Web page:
Privately owned devices on the company network
Mr Hurter, can companies save money with BYOD?
The truth is, part of the money you save on hardware investments is spent elsewhere: software is required in order to securely connect privately owned devices to the company network, and management costs just as much as it does for company-owned devices. Users also want support.
So isn't it enough to simply allow iPhones or private laptops in the office?
No. We recommend a step-by-step approach – starting with a small group of users and gathering experience. Only then can the concept be rolled out on a large scale. Thinking it through and acting purposefully is definitely better than a rush job. This would cost not only money, but also face, as the company would later have to do a U-turn.
Why are there sometimes restrictions?
Employees expect to have the same access with their own device as with the company’s PC. However, this is often not advisable and sometimes not technically possible. Furthermore, most companies want to enable the widest possible access to begin with. They later realise that they would actually prefer not to have some business data on private devices, not least for security reasons.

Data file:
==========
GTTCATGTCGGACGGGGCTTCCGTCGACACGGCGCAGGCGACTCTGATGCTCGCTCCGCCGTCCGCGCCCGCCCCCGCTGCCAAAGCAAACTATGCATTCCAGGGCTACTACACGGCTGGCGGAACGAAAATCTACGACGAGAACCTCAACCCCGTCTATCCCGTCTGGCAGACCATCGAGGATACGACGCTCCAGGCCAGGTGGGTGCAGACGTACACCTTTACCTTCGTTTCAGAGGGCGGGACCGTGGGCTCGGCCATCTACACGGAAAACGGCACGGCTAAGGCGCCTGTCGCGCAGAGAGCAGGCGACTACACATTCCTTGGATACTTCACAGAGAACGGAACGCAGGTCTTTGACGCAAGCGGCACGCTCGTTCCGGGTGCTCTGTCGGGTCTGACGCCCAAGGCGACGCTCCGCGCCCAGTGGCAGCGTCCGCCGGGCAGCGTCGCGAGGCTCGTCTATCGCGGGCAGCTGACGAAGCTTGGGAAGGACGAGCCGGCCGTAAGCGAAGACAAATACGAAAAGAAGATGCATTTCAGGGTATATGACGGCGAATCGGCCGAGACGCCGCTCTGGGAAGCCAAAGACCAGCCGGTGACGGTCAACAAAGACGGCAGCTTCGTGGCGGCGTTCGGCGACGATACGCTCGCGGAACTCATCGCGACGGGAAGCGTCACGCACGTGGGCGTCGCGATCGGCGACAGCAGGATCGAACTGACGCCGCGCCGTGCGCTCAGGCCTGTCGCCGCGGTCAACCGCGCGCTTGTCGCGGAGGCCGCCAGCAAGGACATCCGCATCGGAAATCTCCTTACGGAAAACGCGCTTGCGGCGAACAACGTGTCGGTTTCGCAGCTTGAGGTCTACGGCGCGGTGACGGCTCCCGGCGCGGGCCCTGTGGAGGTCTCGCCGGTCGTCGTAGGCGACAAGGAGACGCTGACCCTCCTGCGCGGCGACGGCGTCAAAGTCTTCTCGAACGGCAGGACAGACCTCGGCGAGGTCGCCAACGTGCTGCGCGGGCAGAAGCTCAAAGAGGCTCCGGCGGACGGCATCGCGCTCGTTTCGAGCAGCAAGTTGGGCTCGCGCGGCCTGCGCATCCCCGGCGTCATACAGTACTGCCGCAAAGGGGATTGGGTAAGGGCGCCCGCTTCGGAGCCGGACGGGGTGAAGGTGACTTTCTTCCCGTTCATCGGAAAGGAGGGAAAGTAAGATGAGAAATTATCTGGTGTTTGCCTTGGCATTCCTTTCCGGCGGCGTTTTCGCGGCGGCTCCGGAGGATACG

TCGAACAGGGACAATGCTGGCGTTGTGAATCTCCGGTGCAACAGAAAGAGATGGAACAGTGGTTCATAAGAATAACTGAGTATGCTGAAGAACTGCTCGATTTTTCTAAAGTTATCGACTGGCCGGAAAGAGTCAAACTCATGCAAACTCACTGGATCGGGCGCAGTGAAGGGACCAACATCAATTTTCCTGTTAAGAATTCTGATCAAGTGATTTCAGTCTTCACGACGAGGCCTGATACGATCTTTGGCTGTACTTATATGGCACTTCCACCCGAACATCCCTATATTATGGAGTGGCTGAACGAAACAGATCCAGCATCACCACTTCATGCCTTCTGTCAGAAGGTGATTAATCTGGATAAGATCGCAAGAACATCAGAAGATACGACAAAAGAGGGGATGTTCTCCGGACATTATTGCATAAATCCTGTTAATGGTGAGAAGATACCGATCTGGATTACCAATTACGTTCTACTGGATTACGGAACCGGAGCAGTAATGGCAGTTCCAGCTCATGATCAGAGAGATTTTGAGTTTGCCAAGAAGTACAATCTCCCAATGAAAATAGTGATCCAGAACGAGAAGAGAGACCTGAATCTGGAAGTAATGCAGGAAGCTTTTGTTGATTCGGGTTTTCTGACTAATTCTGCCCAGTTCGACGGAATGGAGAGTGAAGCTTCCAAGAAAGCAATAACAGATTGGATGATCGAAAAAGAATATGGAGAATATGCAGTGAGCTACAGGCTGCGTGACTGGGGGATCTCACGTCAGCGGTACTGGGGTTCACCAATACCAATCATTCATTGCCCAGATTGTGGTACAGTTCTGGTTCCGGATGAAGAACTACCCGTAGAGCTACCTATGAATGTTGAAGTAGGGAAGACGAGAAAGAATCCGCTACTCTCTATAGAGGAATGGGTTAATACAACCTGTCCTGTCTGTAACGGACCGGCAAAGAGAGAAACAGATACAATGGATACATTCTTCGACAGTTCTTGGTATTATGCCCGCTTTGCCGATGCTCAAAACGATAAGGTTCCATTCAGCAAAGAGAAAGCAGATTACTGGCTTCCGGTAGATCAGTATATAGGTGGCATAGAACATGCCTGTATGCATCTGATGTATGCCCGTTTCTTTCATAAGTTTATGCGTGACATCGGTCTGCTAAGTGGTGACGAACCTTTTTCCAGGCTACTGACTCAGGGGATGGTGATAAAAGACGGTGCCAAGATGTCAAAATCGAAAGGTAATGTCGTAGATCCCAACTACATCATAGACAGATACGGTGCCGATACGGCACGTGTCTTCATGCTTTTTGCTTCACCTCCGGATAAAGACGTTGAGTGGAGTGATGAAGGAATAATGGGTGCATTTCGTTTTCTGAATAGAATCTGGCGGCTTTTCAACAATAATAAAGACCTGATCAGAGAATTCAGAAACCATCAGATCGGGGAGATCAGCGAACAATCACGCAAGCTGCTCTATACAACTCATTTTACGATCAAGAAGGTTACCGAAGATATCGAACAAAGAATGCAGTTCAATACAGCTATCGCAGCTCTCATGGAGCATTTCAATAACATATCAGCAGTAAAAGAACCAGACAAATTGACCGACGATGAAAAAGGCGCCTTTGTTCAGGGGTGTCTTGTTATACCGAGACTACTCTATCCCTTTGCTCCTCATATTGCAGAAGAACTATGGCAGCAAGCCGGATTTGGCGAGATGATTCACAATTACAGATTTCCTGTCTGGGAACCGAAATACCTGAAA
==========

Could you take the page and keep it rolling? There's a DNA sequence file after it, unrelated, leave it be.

Are there also grounds for scepticism with regard to privacy?
Companies also gain an insight into the private lives of their employees. This needs to be communicated and regulated by guidelines. That said, employees always carry part of the company with them on their personal device. Although special software for separating private and company data on mobile devices already exists, it has not yet been fully developed. However, there will be plenty going on in this area in the next few months.